One such story I shared was that of the Mi’kmaq warriors of Elsipogtog and their current stand against destruction of their homeland. The discussion has been ongoing for several weeks, as I have kept up with current affairs through Warrior Publications consistent blog post on the resistance of the Elsipogtog anti-fracking struggle.

What moved me to act with my students was a piece I read written by Dr. Taiaiake Alfred titled – What Does the Land Mean to Us? and the quote he used at the beginning of the piece –

A Warrior is the one who can use words so that everyone knows they are part of the same family. A Warrior says what is in the people’s hearts, talks about what the land means to them, brings them together to fight for it. – Bighorse, Diné

I read Dr. Alfred’s words and wanted to know what connections my students have to the land. We had already spent several weeks discussing struggles occurring for land and water- Belo Monte Dam, Defending the Rivers of the Amazon , Umatilla, Utah Tar Sands Resistance, Tavaputs Plateau, Elsipogtog Frack Off via MsNativeWarrior, Navajo Nation & struggle with Uranium Mining, etc.

So after the discussions we used a Circle Map (Thinking Maps) to brainstorm ideas on – What the land means to us. I asked each student the question and they had to respond in a complete sentence what the land meant to them and record one word onto the circle map. We went around the room as each student responded, explained their reasoning and recorded their word. The next several days we discussed the ways in which people are standing to protect the land and water and actions that we could take. We discussed what it means to stand in solidarity and we discussed the sacrifices that people are making to protect the land and water. I then asked each of my students to draw what the land means to them, write about it and also send words of gratitude to those standing to protect land and water.

As an Indigenous woman, mother, sister, auntie and educator I am at the frontlines fighting for the survival of real stories. Everyday I look down the barrel of the Empires compassion killing, dream killing, hope killing and love killing educational system that advocates and implements imperial policies. I want my second grade students to know that they can help shape the future- and that there is no action too small to show solidarity and stand against corporatist and governments that oppress those at the margins. As an Indigenous woman, mother and educator I want to arm my students with the ability to take constructive action. I want them to be armed with the knowledge that there are other ways of knowing. I want them to know that their words and their stories are powerful weapons of resurgence and are very much apart of who they are. I want them to know there is no time for feeling helpless or sorry for yourself. We have to act.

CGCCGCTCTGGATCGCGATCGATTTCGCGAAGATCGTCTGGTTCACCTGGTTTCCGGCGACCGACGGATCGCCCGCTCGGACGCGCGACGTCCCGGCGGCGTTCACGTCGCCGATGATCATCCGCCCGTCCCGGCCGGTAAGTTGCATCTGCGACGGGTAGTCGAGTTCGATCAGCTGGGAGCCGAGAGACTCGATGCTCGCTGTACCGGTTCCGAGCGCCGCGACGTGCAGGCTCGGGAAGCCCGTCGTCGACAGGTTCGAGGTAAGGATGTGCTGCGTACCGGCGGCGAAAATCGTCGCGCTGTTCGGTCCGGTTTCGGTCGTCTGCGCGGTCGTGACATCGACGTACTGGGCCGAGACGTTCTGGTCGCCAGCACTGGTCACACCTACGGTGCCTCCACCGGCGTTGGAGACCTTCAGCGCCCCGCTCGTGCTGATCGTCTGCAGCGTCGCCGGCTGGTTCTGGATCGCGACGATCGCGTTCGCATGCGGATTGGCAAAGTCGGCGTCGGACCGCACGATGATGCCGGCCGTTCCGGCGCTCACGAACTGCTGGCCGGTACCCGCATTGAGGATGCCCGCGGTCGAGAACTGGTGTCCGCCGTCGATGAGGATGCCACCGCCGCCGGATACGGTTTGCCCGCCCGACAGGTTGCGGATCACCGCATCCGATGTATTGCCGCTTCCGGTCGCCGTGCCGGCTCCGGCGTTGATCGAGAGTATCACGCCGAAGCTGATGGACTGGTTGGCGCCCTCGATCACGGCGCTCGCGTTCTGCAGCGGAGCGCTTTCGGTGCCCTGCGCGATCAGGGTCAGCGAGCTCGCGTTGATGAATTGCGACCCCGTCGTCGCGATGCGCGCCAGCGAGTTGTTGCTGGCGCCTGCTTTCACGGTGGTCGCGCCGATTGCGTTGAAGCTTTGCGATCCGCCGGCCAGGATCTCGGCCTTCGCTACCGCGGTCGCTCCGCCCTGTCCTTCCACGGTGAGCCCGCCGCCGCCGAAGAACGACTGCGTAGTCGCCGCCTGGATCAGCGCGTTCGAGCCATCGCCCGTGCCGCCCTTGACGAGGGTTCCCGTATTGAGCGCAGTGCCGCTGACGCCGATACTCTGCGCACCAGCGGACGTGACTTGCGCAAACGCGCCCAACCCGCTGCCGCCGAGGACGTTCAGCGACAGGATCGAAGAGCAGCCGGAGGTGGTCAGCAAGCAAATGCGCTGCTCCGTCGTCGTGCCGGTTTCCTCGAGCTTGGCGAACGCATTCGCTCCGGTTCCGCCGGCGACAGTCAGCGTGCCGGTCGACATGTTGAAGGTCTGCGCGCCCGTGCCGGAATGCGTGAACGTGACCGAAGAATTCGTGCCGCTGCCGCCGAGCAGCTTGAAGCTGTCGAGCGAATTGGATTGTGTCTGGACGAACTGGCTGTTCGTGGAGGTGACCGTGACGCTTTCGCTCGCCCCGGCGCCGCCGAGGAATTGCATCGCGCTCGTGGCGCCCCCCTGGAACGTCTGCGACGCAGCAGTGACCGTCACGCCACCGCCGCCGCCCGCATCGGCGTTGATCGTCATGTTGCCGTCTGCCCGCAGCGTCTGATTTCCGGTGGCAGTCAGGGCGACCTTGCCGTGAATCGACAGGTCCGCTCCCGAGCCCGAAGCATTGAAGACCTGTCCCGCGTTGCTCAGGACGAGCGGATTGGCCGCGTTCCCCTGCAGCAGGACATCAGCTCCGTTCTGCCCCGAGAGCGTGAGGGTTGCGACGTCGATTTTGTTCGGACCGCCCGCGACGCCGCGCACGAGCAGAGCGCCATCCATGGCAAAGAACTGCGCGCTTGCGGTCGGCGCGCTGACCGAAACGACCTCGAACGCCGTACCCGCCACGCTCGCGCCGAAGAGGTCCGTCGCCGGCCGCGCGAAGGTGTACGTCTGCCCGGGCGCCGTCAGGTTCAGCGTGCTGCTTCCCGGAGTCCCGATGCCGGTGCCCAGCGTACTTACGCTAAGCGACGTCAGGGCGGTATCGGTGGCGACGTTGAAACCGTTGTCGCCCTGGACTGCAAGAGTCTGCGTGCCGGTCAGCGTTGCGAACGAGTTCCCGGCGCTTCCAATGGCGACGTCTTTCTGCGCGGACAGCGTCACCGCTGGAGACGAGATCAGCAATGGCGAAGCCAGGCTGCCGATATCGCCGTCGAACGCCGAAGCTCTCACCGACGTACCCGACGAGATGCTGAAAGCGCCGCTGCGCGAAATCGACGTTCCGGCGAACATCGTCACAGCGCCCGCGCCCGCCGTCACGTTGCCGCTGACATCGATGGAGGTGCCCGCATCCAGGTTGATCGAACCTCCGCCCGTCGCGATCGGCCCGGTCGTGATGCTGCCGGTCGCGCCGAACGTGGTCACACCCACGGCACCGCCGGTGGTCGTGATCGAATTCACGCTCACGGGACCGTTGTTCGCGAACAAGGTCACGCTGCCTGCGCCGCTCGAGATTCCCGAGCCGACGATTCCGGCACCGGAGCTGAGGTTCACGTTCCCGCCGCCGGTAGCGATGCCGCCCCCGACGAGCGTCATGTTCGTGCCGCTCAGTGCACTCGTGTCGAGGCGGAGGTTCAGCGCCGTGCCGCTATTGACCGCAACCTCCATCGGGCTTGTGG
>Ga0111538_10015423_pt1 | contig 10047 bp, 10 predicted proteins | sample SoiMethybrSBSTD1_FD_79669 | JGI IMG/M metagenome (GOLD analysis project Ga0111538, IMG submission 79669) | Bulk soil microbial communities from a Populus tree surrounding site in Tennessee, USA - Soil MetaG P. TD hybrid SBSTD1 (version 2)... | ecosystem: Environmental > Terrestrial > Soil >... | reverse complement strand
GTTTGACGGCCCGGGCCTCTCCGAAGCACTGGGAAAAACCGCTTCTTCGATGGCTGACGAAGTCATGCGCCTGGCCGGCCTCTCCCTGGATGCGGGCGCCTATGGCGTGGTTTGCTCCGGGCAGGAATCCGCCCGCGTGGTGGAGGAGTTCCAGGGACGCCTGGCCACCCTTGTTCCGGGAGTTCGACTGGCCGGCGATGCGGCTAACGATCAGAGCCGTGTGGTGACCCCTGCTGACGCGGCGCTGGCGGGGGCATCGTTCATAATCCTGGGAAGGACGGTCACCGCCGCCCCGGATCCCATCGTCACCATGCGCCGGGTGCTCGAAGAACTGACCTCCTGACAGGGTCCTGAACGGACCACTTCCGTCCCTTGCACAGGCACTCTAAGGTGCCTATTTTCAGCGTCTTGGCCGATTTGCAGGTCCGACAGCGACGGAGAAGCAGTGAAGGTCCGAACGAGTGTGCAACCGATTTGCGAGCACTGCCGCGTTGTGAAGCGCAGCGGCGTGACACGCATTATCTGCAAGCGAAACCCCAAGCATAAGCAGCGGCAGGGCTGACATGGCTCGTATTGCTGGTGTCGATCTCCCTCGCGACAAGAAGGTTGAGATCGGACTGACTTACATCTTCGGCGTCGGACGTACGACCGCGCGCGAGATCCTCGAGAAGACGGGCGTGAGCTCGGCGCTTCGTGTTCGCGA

What the Land Means to Me

What the Land Means to Me

Take a look at my students’ drawings and words of thanks to Elsipogtog First Nation here ->  WhatTheLandMeansToMe_My2ndGradeClass

Student Work

Student Work

Sample2

Student Work

Scholarship worthy of your time and read:

Preparing teachers of young children to be social justice-oriented educators by Celia Oyler

Indigenizing the academy: Insurgent education and the roles of Indigenous intellectuals by Jeff Corntassel

Contesting the curriculum in the schooling of indigenous children in Australia and the USA: from Eurocentrism to culturally powerful pedagogies by Anne Hickling-Hudson & Robert Ahlquist

Early Childhood Eduction Programs For Indigenous  Children In Canada, Australia and New Zealand: An historical review by Larry Prochner

Indigenous Struggle for Transformation of Education and Schooling by Graham Hingangaroa Smith

Indigenous Knowledge and Pedagogy in First Nations Education: A Literature Review with Recommendations

Excuse me: who are the first peoples of Canada? A historical analysis of Aboriginal education in Canada then and now by Erica Neegan

Indigenous Knowledge Systems and Alaska Native Ways of Knowing by Ray Barnhardt

Understanding the Earth Systems of Malawi: Ecological Sustainability, Culture, and Place-Based Education by George E. Glasson, Jeffrey A. Frykholm, Ndalapa A. Mhango, & Absalom D. Phiri

A Study on the Role of Native Culture in the Teaching Experiences of American Indian Educational Professionals by

Power and Place: Indian Education in America by Vine Deloria, Jr. and Daniel R. Wildcat

Power and Place: Indian Education in America

Power and Place: Indian Education in America

With love and deep respect,

-J

Joyce 12/2013

Joyce 12/2013

Writing without fear. Writing with love…

My 2nd Grade Students 2013-2014

My 2nd Grade Students 2013-2014

“Everyday Acts of Kindness” has been a constant topic of discussion in my second grade classroom since the start of the year. My class cubs are an extraordinarily amazing group of human beings. I’m in awe of the amount of cultural capital/forms of knowledge they bring to each discussion at such young ages. I could listen to them all day. Building on  “Everyday Acts of Kindness” we began a discussion about – Needs and Wants.

To introduce the concept we read the book, A Chair for My Mother. This is a heartwarming story about a family & the values of saving and working together towards a common goal after all their belongings are burned in a fire. To build on the theme of community & giving the author illustrates how friends and neighbors bring furniture to the new apartment. However, noticeably missing is a television, x-box, etc. As a class we discuss how the girl, who along with her waitress mother, save coins in a big jar in hopes that they can someday buy a big, new, comfortable chair for their new apartment — the kind of chair her mother deserves after being on her feet all day in the Blue Tile Diner. Into the jar also goes the money Grandma saves when she gets a bargain at the market.